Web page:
There's a New York Times best seller called The Book of Awesome written by Neil Pasricha that's based on his award-winning website, 1000awesomethings.com. The concept of both the book and the site is simple: Pasricha writes every day about one awesome thing.
Covering topics ranging from the smell of coffee to the other side of a pillow to a checkout lane opening and you slide right in, Pasricha reminds readers about awesome things that everyone loves but rarely talks about. His approach is simple, obvious, and, most important, positive.
New Times is borrowing that idea, but instead of reminding everyone how awesome it is to take off their pants after a long day at work, we're going to point out some of the unsung coolest things in South Florida sports. Why? Because we need this — especially after that Dolphins game this past weekend.
1. The sight of a Dan Marino jersey. Think about a Dan Marino jersey. Close your eyes and picture one. Wasn't that delightful? Did you see the glowing orbs and hear the angels singing? Did you feel Dan touch your shoulder and whisper a message from your childhood pet?
I saw a Dan Marino T-shirt in Target the other day. IN TARGET. IN 2018! Marino hasn't played in 20 years, yet his work outfit is still being sold next to the Marvel T-shirts at Target. That's how you know he's a legend.
2. The Legend of Pat Riley. No matter what happens from here until he retires, Pat Riley's legacy in Miami is already set in stone: He's on the Mount Rushmore of local sports figures. Riley will forever be known as the man who took the Miami Heat from a fun little arts-and-crafts project to a globally renowned brand.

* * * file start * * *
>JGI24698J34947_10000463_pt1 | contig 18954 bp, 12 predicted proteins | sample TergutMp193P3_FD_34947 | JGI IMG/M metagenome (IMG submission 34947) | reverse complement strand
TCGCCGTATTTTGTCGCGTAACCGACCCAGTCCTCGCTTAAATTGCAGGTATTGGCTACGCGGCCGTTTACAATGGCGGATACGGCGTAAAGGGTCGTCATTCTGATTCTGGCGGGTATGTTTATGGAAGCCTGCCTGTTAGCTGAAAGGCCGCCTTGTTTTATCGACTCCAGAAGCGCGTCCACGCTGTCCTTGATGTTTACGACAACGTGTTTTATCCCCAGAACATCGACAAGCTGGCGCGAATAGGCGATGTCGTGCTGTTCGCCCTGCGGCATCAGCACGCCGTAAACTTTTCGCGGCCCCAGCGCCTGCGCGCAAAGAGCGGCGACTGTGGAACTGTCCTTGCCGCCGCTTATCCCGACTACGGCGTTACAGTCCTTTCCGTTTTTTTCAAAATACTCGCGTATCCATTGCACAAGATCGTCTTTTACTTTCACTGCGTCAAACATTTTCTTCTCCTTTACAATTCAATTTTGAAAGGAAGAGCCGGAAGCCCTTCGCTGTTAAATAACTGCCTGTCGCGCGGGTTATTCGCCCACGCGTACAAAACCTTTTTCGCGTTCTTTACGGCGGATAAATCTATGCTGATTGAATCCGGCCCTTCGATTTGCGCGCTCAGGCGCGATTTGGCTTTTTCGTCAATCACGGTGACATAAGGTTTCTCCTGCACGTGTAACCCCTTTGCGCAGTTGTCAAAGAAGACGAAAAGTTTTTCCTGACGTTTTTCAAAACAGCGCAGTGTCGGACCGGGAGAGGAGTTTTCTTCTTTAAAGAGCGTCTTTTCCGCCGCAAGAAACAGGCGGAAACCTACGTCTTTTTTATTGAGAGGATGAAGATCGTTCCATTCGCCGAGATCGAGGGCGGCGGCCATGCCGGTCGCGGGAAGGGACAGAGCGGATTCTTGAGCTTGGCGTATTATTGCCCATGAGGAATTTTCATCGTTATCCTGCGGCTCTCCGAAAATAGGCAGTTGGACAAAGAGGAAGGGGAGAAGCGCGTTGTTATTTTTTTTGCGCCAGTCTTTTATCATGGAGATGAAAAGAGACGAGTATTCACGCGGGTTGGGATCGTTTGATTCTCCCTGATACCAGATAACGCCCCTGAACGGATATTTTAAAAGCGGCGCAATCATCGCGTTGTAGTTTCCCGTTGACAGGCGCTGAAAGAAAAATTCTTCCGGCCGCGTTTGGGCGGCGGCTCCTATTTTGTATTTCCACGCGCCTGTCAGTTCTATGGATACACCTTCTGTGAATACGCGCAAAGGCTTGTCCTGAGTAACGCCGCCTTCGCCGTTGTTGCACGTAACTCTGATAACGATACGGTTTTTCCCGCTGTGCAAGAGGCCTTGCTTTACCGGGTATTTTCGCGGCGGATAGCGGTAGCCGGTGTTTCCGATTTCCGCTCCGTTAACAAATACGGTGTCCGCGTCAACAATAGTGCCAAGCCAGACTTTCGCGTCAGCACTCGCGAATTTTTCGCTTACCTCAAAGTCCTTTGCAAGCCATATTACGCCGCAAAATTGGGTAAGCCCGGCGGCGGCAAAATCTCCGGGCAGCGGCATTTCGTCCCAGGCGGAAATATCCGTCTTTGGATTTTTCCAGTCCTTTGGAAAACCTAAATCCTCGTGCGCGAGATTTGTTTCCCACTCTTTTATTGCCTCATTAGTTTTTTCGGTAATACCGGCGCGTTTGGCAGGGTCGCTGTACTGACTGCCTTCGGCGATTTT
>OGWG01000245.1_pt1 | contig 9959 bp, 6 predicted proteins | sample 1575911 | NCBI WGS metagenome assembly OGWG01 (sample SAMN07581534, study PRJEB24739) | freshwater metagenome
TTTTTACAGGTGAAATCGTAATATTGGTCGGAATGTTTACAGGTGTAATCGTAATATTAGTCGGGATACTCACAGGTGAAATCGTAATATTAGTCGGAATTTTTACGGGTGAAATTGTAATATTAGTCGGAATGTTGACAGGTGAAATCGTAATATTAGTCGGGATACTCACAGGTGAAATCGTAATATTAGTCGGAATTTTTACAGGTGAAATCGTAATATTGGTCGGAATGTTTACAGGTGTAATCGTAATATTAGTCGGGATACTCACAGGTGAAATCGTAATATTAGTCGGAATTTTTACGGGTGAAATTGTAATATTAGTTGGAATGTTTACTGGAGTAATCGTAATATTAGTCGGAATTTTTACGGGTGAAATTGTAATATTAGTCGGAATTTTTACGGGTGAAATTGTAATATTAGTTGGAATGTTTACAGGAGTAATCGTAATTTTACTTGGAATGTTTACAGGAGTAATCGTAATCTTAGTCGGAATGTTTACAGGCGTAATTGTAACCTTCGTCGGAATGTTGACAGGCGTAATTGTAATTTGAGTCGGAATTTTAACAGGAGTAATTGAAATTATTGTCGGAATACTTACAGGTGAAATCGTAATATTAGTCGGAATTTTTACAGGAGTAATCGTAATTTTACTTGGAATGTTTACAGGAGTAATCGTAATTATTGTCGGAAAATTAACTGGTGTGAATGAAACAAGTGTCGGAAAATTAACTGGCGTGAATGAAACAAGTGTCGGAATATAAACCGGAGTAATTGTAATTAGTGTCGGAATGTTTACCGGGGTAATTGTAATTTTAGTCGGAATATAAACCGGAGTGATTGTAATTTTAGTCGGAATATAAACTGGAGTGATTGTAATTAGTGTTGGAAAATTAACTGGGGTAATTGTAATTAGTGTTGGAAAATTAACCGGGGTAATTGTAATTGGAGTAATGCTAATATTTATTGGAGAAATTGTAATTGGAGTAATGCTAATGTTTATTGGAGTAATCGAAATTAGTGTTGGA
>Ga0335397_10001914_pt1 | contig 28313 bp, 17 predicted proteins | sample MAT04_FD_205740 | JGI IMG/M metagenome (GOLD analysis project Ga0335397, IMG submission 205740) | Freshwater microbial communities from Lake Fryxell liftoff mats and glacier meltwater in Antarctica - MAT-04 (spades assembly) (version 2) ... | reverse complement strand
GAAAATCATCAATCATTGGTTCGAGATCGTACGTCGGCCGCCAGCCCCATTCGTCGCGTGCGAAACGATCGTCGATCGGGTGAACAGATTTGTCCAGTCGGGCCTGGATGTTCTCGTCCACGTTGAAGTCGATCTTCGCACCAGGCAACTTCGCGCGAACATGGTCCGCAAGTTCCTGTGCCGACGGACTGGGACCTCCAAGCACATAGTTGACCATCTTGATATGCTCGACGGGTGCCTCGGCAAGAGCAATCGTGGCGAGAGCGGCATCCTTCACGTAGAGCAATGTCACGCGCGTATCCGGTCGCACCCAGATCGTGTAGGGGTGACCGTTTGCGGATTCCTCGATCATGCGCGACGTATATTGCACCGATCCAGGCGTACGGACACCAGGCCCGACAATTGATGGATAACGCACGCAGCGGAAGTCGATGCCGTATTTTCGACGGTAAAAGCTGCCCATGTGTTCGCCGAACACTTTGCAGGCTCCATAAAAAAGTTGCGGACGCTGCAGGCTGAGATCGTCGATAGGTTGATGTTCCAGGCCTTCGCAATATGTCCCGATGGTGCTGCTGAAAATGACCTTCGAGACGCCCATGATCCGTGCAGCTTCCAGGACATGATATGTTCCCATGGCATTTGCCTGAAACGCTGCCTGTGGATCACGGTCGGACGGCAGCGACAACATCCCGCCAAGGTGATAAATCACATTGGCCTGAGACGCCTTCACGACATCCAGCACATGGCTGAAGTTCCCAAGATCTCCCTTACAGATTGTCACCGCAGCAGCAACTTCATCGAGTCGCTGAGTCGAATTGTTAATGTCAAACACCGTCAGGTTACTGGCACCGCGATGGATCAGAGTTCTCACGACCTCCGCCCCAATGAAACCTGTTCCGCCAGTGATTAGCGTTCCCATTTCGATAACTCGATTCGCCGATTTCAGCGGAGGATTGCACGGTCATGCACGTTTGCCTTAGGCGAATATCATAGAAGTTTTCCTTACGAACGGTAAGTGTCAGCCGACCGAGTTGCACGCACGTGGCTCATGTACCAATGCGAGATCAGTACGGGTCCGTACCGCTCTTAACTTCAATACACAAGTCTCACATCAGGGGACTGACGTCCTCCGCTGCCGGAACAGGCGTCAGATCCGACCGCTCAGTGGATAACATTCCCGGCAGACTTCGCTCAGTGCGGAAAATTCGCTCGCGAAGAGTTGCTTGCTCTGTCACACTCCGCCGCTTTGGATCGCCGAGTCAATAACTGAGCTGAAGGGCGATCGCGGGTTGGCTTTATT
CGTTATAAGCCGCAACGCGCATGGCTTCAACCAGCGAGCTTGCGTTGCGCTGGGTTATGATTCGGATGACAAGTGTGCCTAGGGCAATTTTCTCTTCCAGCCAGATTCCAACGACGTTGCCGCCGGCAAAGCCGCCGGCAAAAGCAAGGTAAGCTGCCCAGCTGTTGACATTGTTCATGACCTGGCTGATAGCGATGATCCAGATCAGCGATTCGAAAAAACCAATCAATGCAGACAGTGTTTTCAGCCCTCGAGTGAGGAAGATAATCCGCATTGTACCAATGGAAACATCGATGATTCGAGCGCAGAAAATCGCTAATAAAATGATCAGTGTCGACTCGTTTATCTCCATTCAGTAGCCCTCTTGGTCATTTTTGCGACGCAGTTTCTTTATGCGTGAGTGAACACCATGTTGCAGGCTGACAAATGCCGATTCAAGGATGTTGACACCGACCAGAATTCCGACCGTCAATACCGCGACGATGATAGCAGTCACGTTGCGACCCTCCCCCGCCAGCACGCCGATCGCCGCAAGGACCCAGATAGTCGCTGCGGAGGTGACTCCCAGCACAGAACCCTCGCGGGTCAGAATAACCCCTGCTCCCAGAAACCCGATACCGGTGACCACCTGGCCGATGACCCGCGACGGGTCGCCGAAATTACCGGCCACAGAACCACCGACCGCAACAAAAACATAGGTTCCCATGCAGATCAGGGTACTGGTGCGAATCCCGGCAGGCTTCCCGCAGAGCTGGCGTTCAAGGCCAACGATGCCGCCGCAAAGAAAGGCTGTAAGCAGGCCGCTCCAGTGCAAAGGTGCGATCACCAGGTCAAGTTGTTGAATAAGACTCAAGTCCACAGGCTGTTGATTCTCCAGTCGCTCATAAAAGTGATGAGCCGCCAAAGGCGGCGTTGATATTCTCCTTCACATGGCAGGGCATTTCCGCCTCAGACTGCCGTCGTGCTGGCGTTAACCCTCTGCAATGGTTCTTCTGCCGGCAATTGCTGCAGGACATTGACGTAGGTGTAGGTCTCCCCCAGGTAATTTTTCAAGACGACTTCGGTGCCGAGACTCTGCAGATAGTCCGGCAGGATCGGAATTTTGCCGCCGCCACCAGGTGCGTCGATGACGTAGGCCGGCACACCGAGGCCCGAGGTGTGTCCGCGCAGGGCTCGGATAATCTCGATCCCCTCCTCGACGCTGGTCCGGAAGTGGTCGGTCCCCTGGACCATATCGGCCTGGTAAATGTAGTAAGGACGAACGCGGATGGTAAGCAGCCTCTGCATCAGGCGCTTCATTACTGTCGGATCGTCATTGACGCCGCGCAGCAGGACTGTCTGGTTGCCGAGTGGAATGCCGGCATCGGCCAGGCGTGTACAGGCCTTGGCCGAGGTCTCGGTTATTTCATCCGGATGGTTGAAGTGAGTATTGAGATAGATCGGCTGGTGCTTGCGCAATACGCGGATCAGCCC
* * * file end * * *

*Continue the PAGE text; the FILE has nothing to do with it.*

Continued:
Riley has added clout to Miami sports like few others have ever done. He made people take the Heat seriously. Now the team is one of the most respected organizations in the world.
3. The feeling right before the first pitch of a Miami Marlins game. There's something special about the moments leading up to the first pitch of a baseball game — yes, even when the Marlins are 61-99. The mixture of silence and anticipation as the pitcher circles the mound before a first pitch is one of the most excellent moments in sports. Something about that first pitch brings everyone in the stadium back to that moment when we were kids with butterflies in our stomachs at a Little League game.
We might be getting weary of the Marlins being awful, but we'll never tire of the feelings we experience before a first pitch. It's a big part of what makes baseball special.
4. The player introductions at a Miami Dolphins game. It's Sunday. You just made it to your seat with an already half-gone overpriced beer and a cardboard box full of food you'd otherwise never eat. It's almost game time, and the announcer begins calling out the Dolphins' starters with what appears to be fire alarms following their names.
Dolphins pregame intros are one of the greatest feelings in South Florida sports. Nothing that happens afterward can ruin this emotion.
.@SAVELGBT is working tirelessly in the LGBT community to bring people together on the road to equality...grateful to spend time with them last week and honored to accept this award. pic.twitter.com/Tfw8OEtyS2— Kenny Stills (@KSTiLLS) September 18, 2018